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Time: GMT+5.5

Language: Hindi
Currency: Indian Rupee
Dialling code: +91
Tourist information: incredibleindia.org

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Family Holidays in India

A cow wandering amongst a traffic jam; a fresh dollop of elephant poo in the road; a bullock hauling a cart; an exhilarating ride in a cycle rickshaw; people staring; people spitting… Children have an insatiable curiosity, and everything about India’s chaotic street life will hold them rapt. And that’s before they’ve seen the country’s romantic palaces, explored its rugged deserts or encountered its Jungle Book wildlife. Of course, India can also be hot, dusty and crowded. And you might find that your kids refuse to eat anything except boiled rice and chapattis. But with careful planning, an adventurous spirit and the odd day at the pool or beach, a family trip to India can be incredibly rewarding.

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DELHI

Venturing with kids into the hurly burly of Delhi may fill you with trepidation, but take a deep breath, hail an auto rickshaw or taxi and get stuck in. New Delhi has tree-lined avenues, swanky embassies and imposing monuments like India Gate, while Old Delhi has the labyrinthine bazaar of Chandni Chowk where you can buy anything from chess sets and silver jewellery to handmade paper and toy rickshaws. You can explore a mighty relic of the Mughal Empire at the Red Fort, while the nearby Jama Masjid (or Friday Mosque) offers eye-popping views of Old Delhi from its soaring minarets. The Rail Transport Museum (Chanakyapuri) has mighty steam engines like the 1855 Fairy Queen, plush saloon carriages used by royalty and even the skull of an elephant that charged a mail train in 1894 and lost. Shankar’s International Dolls Museum (Bahadur Shah Zafar Marg) showcases 6000 costumed dolls from over 85 countries, while the National Children’s Museum (Kotla Road) has craft workshops. If your kids need some space to burn off energy, take them to the park next to India Gate or to the stone observatory of Jantar Mantar which has several intriguing stairways to explore.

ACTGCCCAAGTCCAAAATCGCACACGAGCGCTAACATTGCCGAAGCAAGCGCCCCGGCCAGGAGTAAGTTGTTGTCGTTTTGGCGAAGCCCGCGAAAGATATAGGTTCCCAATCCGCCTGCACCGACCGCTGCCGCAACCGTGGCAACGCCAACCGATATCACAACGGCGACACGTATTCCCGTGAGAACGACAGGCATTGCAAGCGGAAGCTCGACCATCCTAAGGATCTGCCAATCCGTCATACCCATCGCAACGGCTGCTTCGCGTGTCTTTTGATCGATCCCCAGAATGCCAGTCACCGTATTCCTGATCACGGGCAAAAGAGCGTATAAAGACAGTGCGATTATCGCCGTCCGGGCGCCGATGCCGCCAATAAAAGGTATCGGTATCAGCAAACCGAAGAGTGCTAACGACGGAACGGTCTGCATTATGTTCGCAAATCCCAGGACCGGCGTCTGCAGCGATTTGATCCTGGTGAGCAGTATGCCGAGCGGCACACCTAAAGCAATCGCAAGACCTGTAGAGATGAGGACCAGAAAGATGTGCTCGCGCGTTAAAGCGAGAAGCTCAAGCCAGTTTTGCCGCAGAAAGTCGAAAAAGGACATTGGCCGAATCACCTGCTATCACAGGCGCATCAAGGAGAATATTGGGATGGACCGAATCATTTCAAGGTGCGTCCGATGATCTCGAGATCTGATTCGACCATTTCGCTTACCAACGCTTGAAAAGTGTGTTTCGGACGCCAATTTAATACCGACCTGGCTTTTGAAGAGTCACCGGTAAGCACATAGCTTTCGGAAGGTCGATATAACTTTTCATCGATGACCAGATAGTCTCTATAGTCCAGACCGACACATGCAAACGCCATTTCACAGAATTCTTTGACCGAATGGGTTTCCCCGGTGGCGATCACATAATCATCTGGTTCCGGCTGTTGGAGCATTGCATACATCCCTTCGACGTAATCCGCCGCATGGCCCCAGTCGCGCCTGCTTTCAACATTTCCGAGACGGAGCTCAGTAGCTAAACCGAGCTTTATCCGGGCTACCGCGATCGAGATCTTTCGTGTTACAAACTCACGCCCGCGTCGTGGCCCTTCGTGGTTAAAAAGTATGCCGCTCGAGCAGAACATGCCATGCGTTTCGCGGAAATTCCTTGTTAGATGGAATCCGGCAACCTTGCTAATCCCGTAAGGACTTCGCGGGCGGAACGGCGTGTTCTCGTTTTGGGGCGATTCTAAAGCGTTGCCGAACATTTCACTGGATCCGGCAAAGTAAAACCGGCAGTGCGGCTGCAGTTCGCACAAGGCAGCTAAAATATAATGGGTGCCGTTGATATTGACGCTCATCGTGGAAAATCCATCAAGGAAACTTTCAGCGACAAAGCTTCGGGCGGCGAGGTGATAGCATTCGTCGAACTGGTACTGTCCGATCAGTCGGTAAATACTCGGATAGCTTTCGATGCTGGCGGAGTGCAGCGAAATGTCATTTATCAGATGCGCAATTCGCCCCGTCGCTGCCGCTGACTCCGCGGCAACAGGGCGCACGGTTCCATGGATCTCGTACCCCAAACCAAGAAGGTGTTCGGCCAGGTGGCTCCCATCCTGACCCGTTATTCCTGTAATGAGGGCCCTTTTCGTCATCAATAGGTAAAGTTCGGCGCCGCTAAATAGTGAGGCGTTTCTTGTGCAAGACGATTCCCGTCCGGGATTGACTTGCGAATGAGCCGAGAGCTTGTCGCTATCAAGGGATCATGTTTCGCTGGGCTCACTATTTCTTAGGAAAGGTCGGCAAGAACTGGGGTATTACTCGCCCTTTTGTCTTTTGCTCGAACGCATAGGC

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AGRA

A symbol of undying love crafted in white marble, Agra’s Taj Mahal was commissioned in 1641 by grieving Mughal emperor, Shah Jahan, in memory of his favourite wife, Mumtaz Mahal. Adults and children alike cannot fail to be overwhelmed by the exquisite beauty of this lavish mausoleum, which took 20,000 labourers 22 years to complete. Be sure to show your kids the intricate detail in the walls, which are inlaid with malachite, turquoise, lapis lazuli, coral, jasper and other precious stones. Just 40km from Agra lies another Mughal masterpiece – Fatehpur Sikri, an ancient royal city guarded by massive gates. Around 15km further to the west is Bharatpur, the eastern gateway town to Rajasthan, where you’ll find Keoladeo Ghana Bird Sanctuary. A former royal hunting reserve, this small park is now a haven for 300 species of birds, including migratory Siberian cranes (September to February) and nesting populations of painted storks, herons and pelicans (July and August).

MUMBAI

 

There’s no shortage of important buildings and landmarks in Mumbai, the Gateway of India being a prime example. However, you may well find your kids are more fascinated by the general swirl of life going on around them. Give them time to soak it all up by hopping on a red double-decker bus or taking a boat trip in the harbour. For broader-minded children, Reality Tours and Travel takes guided groups into Dharavi, Asia’s largest slum, for an insight into the area’s enterprising industries, such as leather tanning and plastic recycling. Mumbai’s museums include Chhatrapati Shivaji Maharaj Vastu Sanghralaya (also known as the Prince of Wales Museum) which houses thousands of ancient artefacts and an interesting natural history section. Interactive exhibits can be found at Nehru Science Centre. When it all gets too much, seek refuge in the Horniman Circle Garden and along the nature trails of Maharashtra Nature Park. Located opposite the Hanging Gardens, Kamal Nehru Park has shady gardens, a giant shoe-shaped slide and views of Marine Drive. Popular at weekends with locals and tourists, Juhu Beach has fairground rides, snack vendors and pony rides, while the combined theme parks of EsselWorld and Water Kingdom, reached via a short ferry ride, boast around 100 ways (dry or wet) to get your heart thumping.